Anyone who's ever heard or read anything about the Spaniard loves him. And if you've come into actual contact with him, you're probably ready to name your first-, second- and third-born sons Pau. The guy has aspirations to be a doctor and somehow emerged from seven emotionally abusive years alongside Kobe Bryant with his head held high and sanity intact.
Not to mention gratitude, per a blog post from the man himself:
I am thankful that I was able to play with one of the greatest NBA players, Kobe Bryant, alongside many other great teammates, and for one of the greatest coaches, Phil Jackson and his coaching staff. I‘m also grateful to have played for one of the best owners in all of sports: the Buss family. However, I realize that the Lakers are in a rebuilding process. I have no doubt the Lakers will be a top contender in the future. Unfortunately, the Lakers’ timetable does not align with mine. I wish the Lakers and its fans nothing but the best going forward.
Any lingering doubts about Gasol's unassailable goodness as a person should disappear upon learning that even a guy as perpetually intense as Tom Thibodeau cracked his stone-faced facade at the mere mention of his new frontcourt weapon:
Ran into Tom Thibodeau on the way out to lunch. Said “Pau Gasol!” and he gave a big smile.— Brett Pollakoff (@BrettEP) July 13, 2014
In contrast to the consensus surrounding Gasol's personal merits, there's a much larger spectrum of opinion on the topic of how he'll fit in with the Bulls. That discord gets an added boost because of the high stakes the Bulls are facing this season.
With Derrick Rose coming back, a deeper bench than they've had in years and an Eastern Conference begging to be taken over, the Bulls are in a position to do some big things. Playing this offseason correctly could mean the difference between battling it out for the fifth seed or putting a stranglehold on the conference.
At first glance, you'd think Gasol would only help the latter possibility come to fruition. He's a two-time champ who enjoyed a bounce-back season last year. Plus, he gives a Bulls team lacking offense one of the best passing big men of all time.
Then again, what if he doesn't fit into Thibs' exacting defensive system? What if he can't coexist with Joakim Noah? What if age and injury catch up to the 34-year-old?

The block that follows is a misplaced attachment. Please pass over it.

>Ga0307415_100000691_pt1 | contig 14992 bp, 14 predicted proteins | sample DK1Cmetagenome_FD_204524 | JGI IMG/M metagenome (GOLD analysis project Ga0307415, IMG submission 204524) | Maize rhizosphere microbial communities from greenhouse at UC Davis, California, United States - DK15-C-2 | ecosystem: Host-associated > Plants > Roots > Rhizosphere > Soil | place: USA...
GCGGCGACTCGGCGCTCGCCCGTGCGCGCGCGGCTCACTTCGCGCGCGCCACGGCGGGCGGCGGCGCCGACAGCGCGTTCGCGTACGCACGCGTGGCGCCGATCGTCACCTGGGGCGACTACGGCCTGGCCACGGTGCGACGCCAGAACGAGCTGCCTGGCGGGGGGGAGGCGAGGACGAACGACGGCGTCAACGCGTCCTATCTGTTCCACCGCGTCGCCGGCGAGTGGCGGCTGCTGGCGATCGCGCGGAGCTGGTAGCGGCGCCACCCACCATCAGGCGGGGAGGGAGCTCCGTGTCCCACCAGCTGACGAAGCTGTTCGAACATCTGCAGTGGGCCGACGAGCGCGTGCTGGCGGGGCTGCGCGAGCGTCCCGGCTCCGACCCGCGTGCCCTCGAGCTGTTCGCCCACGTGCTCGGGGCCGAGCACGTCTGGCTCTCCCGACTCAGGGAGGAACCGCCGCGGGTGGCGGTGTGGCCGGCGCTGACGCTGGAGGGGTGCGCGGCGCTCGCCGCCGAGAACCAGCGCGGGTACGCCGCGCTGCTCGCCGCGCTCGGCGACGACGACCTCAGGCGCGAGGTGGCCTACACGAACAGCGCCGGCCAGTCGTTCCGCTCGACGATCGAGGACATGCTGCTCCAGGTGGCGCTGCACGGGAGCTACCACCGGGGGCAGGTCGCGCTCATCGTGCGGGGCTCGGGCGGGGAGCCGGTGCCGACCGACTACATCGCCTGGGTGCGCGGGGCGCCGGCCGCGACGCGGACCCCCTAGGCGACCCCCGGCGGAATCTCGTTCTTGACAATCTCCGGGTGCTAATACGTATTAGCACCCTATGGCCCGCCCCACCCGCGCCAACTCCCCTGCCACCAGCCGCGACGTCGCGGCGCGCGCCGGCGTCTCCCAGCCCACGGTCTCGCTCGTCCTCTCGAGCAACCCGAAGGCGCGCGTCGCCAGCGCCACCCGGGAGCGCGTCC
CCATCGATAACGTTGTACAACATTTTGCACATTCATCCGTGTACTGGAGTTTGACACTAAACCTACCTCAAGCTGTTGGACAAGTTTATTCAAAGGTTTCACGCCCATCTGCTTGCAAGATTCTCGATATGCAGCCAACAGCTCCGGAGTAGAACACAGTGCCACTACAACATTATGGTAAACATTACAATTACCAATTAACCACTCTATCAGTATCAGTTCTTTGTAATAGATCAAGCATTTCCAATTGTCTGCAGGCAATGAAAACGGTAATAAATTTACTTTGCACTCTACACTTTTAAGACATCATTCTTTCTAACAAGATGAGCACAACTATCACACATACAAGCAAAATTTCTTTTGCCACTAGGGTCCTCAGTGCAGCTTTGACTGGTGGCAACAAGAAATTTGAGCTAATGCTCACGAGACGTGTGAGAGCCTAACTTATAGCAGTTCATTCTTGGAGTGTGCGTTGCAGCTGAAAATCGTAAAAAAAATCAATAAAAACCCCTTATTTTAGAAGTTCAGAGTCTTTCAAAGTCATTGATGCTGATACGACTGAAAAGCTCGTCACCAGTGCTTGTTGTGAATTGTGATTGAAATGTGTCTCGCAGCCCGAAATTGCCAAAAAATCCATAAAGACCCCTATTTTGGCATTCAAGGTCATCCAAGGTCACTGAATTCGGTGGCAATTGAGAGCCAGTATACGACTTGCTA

Gasol the man brings nothing but good things to Chicago. Gasol the player, though, comes toting a pair of polar-opposite possibilities.
In an ideal world, Gasol immediately supercharges the Bulls offense with his passing, mid-range shooting and post-up acumen.
As a distributor, we know Gasol is flat-out elite. He sees the floor like a guard and clearly delights in the occasional chances he gets to imitate one.
Among big men, only Noah and Kevin Love assisted on a higher percentage of their teammates' field goals last season than Gasol, who was credited as the helper on 18.4 percent of the Los Angeles Lakers' buckets when he was on the floor, per NBA.com.
Even if it's a bit unfair to make one-to-one comparisons between Gasol and the guy he's replacing in the soon-to-be-amnestied Carlos Boozer, any best-case scenario must consider the individual upgrade Pau provides.
As you can see from the 2013-14 data laid out below, Gasol is simply more efficient, more productive and an unarguably better offensive player than Boozer:
Optimistically, Gasol will team with Noah in some stretches to get the rock absolutely hopping around the floor on offense. In others, he'll pair perfectly as a singular elbow-facilitator while Taj Gibson bullies opponents on the baseline and block.
Either way, the ball-handling burden on Rose should ease substantially with Gasol in the fold. Plus, Chicago's cramped spacing should improve, and its shooters should get more open looks than they know what to do with.
Remember, the Bulls have never been so perfectly equipped to take advantage of their perimeter-scoring potential:
Anyway, the four best scorers the Bulls have now, Rose, Gasol, Mirotic and McDermott, weren't on the roster last year.— Kelly Scaletta (@KellyScaletta) July 12, 2014